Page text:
No blue fire for now
Mount Ijen is known for its crater lake and the blue flames in the dark hours. Unfortunately, visitors cannot see the latter anymore since January 2023. Due to volcanic activity, the opening hours have been adjusted to 4:00 AM. By the time you reach the top, it’s too light to see the flames. Climbing into the crater is also no longer allowed due to the toxic gases, although I still saw some tourists descending. Also, miners keep on doing their job and walking down to mine sulfur.
Baby blue crater lake view
Even without the blue fire, I found Kawah Ijen (kawah means crater) incredibly beautiful. It’s a place of extremes: the world’s largest crater lake but also one of the most toxic places on Earth. The water contains sulfuric acid. The hike to the crater lake was more challenging than the walk to the Bromo volcano. It takes about 1.5 hours uphill, with the first hour being particularly steep. Fortunately, we had an enthusiastic guide with us who kept our energy up and seemed to know everyone. He used to be a miner but now, for the sake of his body and health, works as a guide for tourists. For those who don’t fancy the hike or are in a hurry, there are men around (often former miners too) who offer a “taxi” in the form of a wheelbarrow.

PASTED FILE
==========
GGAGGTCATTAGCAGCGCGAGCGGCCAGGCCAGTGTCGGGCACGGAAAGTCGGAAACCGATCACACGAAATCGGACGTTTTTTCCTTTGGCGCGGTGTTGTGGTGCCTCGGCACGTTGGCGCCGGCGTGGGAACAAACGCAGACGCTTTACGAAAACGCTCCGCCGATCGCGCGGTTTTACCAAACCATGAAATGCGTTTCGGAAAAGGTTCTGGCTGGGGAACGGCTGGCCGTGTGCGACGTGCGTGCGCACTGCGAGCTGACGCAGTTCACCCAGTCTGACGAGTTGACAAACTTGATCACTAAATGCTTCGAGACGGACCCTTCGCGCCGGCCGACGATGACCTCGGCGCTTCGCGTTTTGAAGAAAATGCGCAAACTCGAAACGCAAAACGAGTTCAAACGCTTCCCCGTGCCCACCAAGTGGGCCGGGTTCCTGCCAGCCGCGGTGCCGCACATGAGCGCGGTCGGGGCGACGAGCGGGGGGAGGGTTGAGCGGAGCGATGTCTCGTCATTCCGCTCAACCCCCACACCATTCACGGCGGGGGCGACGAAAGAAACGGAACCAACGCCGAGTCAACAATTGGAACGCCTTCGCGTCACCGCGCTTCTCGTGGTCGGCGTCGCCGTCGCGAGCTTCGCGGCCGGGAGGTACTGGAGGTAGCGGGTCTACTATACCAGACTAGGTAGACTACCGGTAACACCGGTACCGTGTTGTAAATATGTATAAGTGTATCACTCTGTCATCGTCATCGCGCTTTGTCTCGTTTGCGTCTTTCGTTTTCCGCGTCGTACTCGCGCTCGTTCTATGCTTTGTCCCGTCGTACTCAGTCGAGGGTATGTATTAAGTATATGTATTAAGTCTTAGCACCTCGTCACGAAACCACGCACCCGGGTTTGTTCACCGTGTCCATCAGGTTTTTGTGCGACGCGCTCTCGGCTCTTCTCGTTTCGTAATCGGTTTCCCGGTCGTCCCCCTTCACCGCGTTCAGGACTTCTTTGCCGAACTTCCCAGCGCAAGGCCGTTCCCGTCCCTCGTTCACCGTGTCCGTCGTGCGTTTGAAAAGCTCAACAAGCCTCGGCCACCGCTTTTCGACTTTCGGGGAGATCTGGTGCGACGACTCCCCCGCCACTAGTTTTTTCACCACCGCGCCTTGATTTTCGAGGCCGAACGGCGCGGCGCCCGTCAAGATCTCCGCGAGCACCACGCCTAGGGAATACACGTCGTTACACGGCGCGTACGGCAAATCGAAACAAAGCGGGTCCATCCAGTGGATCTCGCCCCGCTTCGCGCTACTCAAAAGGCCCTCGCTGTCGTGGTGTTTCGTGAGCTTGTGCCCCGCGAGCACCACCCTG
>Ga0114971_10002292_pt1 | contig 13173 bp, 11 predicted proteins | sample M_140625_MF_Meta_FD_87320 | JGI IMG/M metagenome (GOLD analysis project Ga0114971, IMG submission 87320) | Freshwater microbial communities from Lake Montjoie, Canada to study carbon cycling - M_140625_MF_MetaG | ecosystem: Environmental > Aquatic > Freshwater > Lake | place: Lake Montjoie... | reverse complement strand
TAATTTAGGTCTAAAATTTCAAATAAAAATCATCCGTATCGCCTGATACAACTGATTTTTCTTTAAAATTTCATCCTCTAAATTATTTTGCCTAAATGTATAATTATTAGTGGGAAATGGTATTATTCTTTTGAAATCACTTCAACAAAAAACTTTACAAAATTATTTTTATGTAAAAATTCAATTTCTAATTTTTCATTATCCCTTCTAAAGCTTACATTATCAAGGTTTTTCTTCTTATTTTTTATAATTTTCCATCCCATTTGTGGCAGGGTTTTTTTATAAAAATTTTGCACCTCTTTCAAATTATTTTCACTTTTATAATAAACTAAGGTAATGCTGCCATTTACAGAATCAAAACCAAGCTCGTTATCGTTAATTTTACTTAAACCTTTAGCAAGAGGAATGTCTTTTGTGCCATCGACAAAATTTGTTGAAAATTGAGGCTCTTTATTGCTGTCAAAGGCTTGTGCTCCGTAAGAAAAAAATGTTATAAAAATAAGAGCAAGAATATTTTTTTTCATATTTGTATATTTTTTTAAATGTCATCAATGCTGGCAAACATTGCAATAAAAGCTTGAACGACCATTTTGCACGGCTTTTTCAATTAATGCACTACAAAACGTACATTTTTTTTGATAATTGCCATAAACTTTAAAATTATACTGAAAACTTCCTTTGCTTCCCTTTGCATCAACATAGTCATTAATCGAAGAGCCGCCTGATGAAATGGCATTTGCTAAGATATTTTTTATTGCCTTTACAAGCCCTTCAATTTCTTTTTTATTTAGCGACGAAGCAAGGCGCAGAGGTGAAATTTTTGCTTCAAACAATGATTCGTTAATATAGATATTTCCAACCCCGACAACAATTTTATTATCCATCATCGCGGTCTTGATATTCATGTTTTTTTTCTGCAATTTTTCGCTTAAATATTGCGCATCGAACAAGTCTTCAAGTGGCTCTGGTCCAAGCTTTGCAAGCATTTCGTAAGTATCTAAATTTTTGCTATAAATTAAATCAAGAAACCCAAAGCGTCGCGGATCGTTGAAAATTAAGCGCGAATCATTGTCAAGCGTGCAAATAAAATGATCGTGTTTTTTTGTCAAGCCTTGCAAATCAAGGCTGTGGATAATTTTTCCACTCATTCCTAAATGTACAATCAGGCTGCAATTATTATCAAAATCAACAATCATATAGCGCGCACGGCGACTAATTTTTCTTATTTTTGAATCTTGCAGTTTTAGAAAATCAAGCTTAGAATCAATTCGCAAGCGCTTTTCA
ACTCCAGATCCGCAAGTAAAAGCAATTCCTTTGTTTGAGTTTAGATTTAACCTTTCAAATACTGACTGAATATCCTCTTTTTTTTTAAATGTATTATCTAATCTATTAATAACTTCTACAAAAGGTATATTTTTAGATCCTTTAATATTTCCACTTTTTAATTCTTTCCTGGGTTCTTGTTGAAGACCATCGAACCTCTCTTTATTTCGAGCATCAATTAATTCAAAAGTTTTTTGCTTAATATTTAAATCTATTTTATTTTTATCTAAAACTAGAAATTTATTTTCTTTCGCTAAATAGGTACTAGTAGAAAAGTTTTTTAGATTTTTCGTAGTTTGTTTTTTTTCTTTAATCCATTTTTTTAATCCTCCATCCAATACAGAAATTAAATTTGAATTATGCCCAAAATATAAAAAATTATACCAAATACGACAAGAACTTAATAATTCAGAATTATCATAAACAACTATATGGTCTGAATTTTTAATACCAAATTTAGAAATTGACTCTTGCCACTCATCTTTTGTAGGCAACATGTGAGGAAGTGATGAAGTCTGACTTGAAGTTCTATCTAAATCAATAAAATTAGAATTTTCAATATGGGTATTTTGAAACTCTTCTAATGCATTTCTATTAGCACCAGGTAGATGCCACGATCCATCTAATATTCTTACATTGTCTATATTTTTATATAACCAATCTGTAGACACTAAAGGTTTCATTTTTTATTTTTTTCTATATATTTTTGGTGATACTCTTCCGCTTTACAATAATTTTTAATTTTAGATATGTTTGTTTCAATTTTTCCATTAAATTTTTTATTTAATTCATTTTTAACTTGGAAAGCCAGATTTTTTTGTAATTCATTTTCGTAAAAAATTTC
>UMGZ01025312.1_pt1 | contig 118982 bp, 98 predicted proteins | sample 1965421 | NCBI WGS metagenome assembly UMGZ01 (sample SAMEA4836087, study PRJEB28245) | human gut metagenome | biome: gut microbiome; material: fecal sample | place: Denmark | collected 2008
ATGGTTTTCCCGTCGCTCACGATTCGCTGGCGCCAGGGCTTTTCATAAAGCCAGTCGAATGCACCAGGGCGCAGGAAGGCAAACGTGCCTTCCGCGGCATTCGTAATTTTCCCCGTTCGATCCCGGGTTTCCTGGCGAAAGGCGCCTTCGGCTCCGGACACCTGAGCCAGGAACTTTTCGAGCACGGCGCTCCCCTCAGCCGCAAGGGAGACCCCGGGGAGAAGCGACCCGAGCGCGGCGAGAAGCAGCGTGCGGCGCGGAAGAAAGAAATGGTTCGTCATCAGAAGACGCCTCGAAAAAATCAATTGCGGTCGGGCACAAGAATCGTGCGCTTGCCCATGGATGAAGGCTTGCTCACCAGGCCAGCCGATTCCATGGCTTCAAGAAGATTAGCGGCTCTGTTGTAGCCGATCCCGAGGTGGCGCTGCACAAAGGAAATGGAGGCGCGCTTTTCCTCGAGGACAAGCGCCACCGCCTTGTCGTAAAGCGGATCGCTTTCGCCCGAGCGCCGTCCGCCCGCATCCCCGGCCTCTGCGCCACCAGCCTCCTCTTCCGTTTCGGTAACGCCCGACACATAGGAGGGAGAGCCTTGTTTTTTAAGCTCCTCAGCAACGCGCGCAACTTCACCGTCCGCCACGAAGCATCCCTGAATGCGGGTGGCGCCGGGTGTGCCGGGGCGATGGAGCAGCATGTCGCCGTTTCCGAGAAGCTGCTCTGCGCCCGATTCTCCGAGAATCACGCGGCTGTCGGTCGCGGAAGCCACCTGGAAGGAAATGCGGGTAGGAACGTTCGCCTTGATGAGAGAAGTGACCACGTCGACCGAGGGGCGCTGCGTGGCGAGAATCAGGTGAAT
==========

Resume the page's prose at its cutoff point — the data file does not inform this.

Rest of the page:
Entrance fee for Ijen: 100,000 IDR on weekdays, 150,000 IDR on weekends (price was included in the tour).
Heading to Banyuwangi for the Ferry
After walking down from the crater, we had breakfast with our guide, checked out, and headed to the port of Banyuwangi for the ferry to Bali (ticket price included in our tour). Along the way, we made a lovely lunch stop at a coffee plantation.
All in all, I look back on a fantastic Bromo and Ijen volcano tour, thanks in part to the guides. I read about this tour through the blog Salt in Our Hair (thank you!) and got in touch with Anzhar via WhatsApp (+62 813-3604-2045). You can also find them on Google under the name Papin Travelmate. Malang was our starting point, but the Bromo and Ijen volcano tour can also be done from Banyuwangi or Surabaya.
Have you seen the Bromo or Ijen volcano?